Vanderbilt University Chancellor Nicholas Zeppos received a strongly worded letter from 23 members of the U.S. Congress this month, expressing their concern over a university-wide policy mandating all student groups to make leadership positions available to those who don’t share their core beliefs.
The issue started last November, when a Christian fraternity, Beta Upsilon Chi, asked a member to leave the group when he came out as a homosexual. The student complained to the school, which maintains uniform nondiscrimination policy for all student groups. Those who don’t comply forfeit recognition by the school — meaning their share of student activity-fees money, free publicity and use of campus facilities.
According to a statement put out by Vanderbilt University in late September, 32 of the 36 student groups are complying with the policy. The lone standouts are all Christian organizations whose members must sign statements of faith — Beta Upsilon Chi, the Christian Legal Society, Graduate Christian Fellowship and the Fellowship of Christian Athletes.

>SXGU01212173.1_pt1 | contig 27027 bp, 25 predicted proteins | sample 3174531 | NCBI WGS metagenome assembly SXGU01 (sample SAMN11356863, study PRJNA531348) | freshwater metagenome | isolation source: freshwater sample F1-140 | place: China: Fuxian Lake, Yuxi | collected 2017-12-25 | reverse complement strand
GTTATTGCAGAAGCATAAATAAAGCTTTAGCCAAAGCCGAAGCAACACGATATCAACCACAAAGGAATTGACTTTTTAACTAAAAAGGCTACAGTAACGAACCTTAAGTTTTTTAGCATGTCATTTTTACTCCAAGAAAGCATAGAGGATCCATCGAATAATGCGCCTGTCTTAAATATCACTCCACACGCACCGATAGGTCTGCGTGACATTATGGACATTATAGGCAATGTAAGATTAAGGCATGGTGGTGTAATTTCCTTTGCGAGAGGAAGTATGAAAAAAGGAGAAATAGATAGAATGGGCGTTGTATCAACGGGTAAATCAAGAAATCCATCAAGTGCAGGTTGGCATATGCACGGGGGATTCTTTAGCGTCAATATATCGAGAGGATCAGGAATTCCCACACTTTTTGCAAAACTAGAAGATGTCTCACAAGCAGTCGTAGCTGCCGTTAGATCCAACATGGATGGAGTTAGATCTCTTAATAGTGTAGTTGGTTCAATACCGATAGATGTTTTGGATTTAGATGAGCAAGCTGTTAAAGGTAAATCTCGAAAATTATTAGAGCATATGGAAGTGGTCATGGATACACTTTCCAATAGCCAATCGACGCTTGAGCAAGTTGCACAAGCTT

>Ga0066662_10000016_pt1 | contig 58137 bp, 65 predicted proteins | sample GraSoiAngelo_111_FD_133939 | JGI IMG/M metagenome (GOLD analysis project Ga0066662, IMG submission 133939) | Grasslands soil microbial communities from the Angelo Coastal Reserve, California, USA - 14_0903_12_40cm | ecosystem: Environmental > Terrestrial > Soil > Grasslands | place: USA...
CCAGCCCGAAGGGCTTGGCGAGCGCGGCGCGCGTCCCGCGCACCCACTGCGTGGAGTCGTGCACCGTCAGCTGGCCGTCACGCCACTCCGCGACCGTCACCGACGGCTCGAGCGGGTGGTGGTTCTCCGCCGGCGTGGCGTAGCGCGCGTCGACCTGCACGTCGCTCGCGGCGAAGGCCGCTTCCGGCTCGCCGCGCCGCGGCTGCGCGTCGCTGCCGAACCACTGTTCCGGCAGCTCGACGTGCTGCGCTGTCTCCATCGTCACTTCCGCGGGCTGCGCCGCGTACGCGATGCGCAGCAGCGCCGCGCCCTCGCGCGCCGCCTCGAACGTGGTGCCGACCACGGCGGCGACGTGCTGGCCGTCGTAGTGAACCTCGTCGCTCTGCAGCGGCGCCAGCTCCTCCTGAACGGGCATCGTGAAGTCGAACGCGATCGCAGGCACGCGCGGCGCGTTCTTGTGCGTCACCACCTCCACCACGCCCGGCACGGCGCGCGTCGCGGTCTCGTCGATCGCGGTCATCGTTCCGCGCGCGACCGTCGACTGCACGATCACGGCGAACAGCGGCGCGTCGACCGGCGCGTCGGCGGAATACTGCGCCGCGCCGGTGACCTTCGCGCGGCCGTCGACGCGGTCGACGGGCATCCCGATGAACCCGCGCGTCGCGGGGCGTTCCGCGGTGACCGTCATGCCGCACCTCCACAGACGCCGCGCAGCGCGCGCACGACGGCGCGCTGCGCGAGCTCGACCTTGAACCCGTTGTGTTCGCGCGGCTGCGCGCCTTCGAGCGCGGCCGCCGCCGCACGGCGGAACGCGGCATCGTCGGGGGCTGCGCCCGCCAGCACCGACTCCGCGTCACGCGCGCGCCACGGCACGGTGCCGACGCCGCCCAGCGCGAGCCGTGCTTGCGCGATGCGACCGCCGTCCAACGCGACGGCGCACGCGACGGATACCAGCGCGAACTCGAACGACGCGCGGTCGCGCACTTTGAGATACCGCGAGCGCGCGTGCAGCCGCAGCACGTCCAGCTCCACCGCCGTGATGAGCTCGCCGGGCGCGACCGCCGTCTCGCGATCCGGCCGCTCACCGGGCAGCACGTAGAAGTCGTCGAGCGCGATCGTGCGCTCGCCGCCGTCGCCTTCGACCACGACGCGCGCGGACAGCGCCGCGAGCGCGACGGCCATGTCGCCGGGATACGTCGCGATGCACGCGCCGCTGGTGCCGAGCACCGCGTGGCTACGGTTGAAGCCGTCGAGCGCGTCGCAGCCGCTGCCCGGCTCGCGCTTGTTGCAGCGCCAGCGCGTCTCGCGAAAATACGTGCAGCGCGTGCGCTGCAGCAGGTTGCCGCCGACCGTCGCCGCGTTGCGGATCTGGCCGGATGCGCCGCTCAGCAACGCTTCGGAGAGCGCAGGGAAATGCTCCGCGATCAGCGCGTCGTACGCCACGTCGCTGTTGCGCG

“As Members of Congress dedicated to protecting religious freedoms in America, we are troubled to learn that student groups are being prohibited from preserving their religious identity through their student leadership,” the congressmen, all members of the Congressional Prayer Caucus, wrote.
School administrators met with the Christian groups’ leaders in a closed session Wednesday to discuss the issues.
FOR MORE INFORMATION
Learn more about the Foundation for Individual Rights in Education, which specializes in protecting students’ freedoms at colleges and universities.
Learn more about the Alliance Defense Fund, which also works with student groups.